Announcing the purpose of the summit, the White House stated, “President Obama looks forward to welcoming leaders from across the African continent to the Nation’s Capital to further strengthen ties with one of the world’s most dynamic and fastest-growing regions. The Summit will build on the progress made since the President’s trip to Africa last summer, advance the Administration’s focus on trade and investment in Africa, and highlight America’s commitment to Africa’s security, its democratic development, and its people.”
 

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Mom of three looks to ‘empower’ her community

Mom of three looks to ‘empower’ her community
Most evenings you can find UCLA student Deanna Jordan at home on her computer, engrossed in assignments and class readings. This may sound typical for any dedicated college student, but most undergrads don’t have a trio of elementary school-age children diligently doing homework alongside them.
 
 “I’ll stop my work when they ask questions, and if it’s something that I know they can teach each other, I will have the older one mentor and tutor the others,” said Jordan, 28, a first-generation college student and mother of three who is set to graduate this week with a bachelor’s degree in African American studies.

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Enjoy the sun with caution – Anyone can get skin cancer

Enjoy the sun with caution – Anyone can get skin cancer
Some people live in communities where the weather is great for outdoor activities year-round. For others, the summer season is just a few months long. But no matter where you live, you need to know that spending time in the sun can be dangerous for people of all skin colors, including African Americans. Even if you do not have light skin, light-colored hair, and blue or green eyes, you are at risk for skin cancer. Anyone can get skin cancer.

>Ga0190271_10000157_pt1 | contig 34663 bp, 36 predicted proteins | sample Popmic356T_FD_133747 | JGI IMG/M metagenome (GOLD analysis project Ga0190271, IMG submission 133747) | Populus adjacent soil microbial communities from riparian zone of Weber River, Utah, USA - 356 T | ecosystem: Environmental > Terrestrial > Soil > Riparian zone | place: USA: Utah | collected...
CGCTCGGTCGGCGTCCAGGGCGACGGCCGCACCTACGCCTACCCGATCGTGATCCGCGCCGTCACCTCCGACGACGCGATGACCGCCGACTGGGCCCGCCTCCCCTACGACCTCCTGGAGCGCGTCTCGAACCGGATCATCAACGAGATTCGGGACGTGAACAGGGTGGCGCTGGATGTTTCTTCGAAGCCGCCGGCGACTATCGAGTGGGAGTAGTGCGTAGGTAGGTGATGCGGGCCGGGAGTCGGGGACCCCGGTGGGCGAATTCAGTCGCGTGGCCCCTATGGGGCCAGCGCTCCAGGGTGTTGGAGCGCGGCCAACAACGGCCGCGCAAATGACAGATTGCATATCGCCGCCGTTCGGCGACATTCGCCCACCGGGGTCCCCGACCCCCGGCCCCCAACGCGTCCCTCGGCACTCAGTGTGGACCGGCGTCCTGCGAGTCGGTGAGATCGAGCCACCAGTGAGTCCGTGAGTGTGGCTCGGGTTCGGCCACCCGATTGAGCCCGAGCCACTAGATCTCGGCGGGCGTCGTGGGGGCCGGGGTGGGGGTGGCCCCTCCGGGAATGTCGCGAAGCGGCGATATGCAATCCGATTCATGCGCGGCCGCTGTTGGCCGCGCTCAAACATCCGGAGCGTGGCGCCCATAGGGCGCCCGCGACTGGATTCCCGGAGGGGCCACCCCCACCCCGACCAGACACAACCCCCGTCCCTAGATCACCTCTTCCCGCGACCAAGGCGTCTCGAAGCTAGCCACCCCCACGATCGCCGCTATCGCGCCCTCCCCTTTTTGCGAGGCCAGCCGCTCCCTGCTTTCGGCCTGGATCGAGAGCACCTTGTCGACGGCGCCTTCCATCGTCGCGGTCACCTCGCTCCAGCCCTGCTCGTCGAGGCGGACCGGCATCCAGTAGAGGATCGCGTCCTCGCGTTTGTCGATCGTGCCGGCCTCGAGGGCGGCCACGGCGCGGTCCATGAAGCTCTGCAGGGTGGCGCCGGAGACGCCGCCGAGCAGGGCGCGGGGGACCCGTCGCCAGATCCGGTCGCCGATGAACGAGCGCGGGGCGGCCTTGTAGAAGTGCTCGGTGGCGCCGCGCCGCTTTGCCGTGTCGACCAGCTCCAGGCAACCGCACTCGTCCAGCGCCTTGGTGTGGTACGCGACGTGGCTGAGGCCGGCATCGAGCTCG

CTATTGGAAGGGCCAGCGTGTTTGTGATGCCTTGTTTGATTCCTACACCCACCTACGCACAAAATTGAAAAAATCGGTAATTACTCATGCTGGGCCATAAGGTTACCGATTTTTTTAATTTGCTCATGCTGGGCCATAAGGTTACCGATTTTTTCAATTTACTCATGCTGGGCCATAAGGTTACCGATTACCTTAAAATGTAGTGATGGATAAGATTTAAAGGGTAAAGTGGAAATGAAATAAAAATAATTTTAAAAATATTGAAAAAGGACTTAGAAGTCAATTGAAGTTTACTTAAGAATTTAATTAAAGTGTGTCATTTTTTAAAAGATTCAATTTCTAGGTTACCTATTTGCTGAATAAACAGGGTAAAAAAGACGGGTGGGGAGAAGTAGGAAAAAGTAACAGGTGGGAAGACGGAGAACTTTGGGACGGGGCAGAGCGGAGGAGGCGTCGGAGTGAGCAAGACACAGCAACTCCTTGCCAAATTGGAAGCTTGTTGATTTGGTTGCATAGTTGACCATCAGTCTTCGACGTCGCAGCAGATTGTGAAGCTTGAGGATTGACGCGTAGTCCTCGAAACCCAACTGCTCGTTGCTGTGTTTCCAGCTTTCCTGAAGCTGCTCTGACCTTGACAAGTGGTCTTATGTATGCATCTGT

Although skin cancer is less common among people with darker skin, it is often detected at later or advanced stages. In fact, data show that when African Americans and other minority Americans are diagnosed with melanoma, the most severe form of skin cancer, it is usually at a later stage, when the disease is harder to treat and less likely to be cured.

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Mr. President, I want to talk to you about the Jackson 5

Mr. President, I want to talk to you about the Jackson 5
My wife and I recently saw the Broadway Musical “Motown.” Motown wasn’t just a musical, however, it connected to the history of America through the sounds of Motown. We loved the show, all the acts and all the songs. However, we were pleasantly surprised that the greatest and loudest applause both during and after the show was given to the performers performing as the Jackson 5.
 
As I looked around, the audience was a mix of 50ish folks like my wife and I and 20 somethings. As we drove home my wife and I started reminiscing about “growing up with the Jackson 5.” What we discovered is that history has not really given the Jackson 5 their just due as it relates to the impact they had on African-Americans as well as the rest of the nation in the early 1970’s. In this article I want to correct this oversight.